Eicosanoids are an important class of lipid signaling mediators and have long been studied for their proinflammatory functions. In recent years, however, it has become evident that these molecules not only promote inflammation, but can occasionally also act as anti-inflammatory agents and have more complex and nuanced roles in the regulation of immune and inflammatory responses. Here, we have summarized the evidence for the expression of and signaling by some important eicosanoids, the AA-derived prostanoids and the leukotrienes, in T lymphocytes. These lipid mediators regulate a number of functions in T cells, including proliferation, apoptosis, cytokine secretion, differentiation, chemotaxis, and more. Through these processes, eicosanoids regulate a wide array of physiological processes, ranging from inflammatory processes such as asthma and allergies, to immune regulation and involvement in graft rejection, as well as diseases such as cancer and AIDS. There is significant interest in targeting some of these pathways for therapeutic gain and it is therefore crucial to develop a complete understanding of all the different physiological functions of these important signaling mediators.
Conflict of Interest Statement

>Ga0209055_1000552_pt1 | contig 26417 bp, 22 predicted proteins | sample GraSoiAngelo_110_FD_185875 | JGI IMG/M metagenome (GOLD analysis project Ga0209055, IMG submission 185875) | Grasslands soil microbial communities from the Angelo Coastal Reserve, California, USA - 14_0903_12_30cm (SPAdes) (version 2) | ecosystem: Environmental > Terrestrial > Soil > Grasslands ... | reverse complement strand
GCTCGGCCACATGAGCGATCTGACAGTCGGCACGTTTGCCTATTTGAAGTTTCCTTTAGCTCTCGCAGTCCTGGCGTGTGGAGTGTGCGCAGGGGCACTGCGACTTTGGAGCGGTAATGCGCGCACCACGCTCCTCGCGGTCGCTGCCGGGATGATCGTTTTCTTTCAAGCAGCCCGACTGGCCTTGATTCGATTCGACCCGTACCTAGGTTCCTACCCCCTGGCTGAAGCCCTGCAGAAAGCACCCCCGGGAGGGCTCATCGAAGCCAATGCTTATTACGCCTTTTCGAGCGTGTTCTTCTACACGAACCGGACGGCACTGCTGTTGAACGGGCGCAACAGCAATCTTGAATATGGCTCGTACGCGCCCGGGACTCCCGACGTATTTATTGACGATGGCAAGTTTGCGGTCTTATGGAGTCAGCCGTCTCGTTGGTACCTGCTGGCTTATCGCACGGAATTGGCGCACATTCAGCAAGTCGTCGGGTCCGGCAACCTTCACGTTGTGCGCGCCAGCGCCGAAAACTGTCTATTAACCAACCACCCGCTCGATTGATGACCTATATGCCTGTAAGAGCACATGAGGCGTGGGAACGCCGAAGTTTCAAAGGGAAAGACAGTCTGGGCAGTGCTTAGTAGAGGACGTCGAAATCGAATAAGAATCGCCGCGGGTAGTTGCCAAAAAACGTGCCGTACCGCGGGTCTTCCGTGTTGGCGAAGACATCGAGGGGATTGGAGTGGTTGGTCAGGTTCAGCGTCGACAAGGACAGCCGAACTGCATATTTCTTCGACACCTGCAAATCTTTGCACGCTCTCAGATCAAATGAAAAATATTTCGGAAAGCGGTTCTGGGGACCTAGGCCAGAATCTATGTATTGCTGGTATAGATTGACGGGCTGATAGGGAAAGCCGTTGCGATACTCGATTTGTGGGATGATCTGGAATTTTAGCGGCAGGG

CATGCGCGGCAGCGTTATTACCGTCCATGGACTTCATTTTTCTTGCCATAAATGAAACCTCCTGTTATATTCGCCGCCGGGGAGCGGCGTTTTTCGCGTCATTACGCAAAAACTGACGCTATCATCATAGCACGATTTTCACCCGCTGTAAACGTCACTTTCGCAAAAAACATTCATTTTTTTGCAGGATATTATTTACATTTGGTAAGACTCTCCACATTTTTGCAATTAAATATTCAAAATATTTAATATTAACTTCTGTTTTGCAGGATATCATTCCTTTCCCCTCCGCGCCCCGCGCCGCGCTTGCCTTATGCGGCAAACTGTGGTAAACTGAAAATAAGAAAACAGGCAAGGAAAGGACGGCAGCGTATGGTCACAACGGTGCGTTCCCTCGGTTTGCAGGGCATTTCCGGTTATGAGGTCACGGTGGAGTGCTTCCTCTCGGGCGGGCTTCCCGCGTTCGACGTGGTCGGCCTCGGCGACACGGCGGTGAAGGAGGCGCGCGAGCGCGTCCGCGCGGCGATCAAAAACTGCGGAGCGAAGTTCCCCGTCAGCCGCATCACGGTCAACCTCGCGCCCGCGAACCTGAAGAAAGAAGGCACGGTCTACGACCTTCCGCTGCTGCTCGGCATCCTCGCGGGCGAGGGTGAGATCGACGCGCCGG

The authors declare that the research was conducted in the absence of any commercial or financial relationships that could be construed as a potential conflict of interest.
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Keywords: prostaglandins, leukotrienes, cyclooxygenase 2, regulatory T cells, cAMP, immunoregulation effect, inflammation mediators, inflammation
Citation: Lone AM and Taskén K (2013) Proinflammatory and immunoregulatory roles of eicosanoids in T cells. Front. Immunol. 4:130. doi: 10.3389/fimmu.2013.00130
Received: 15 April 2013; Paper pending published: 09 May 2013;
Accepted: 17 May 2013; Published online: 04 June 2013.
Edited by:Karsten Sauer, The Scripps Research Institute, USA
Reviewed by:António Gil Castro, University of Minho, Portugal
Amnon Altman, La Jolla Institute for Allergy and Immunology, USA
Copyright: © 2013 Lone and Taskén. This is an open-access article distributed under the terms of the Creative Commons Attribution License, which permits use, distribution and reproduction in other forums, provided the original authors and source are credited and subject to any copyright notices concerning any third-party graphics etc.
*Correspondence: Kjetil Taskén, Centre for Molecular Medicine Norway, Nordic EMBL Partnership, Oslo University Hospital, University of Oslo, POB 1137, Blindern, N-0318 Oslo, Norway e-mail: firstname.lastname@example.org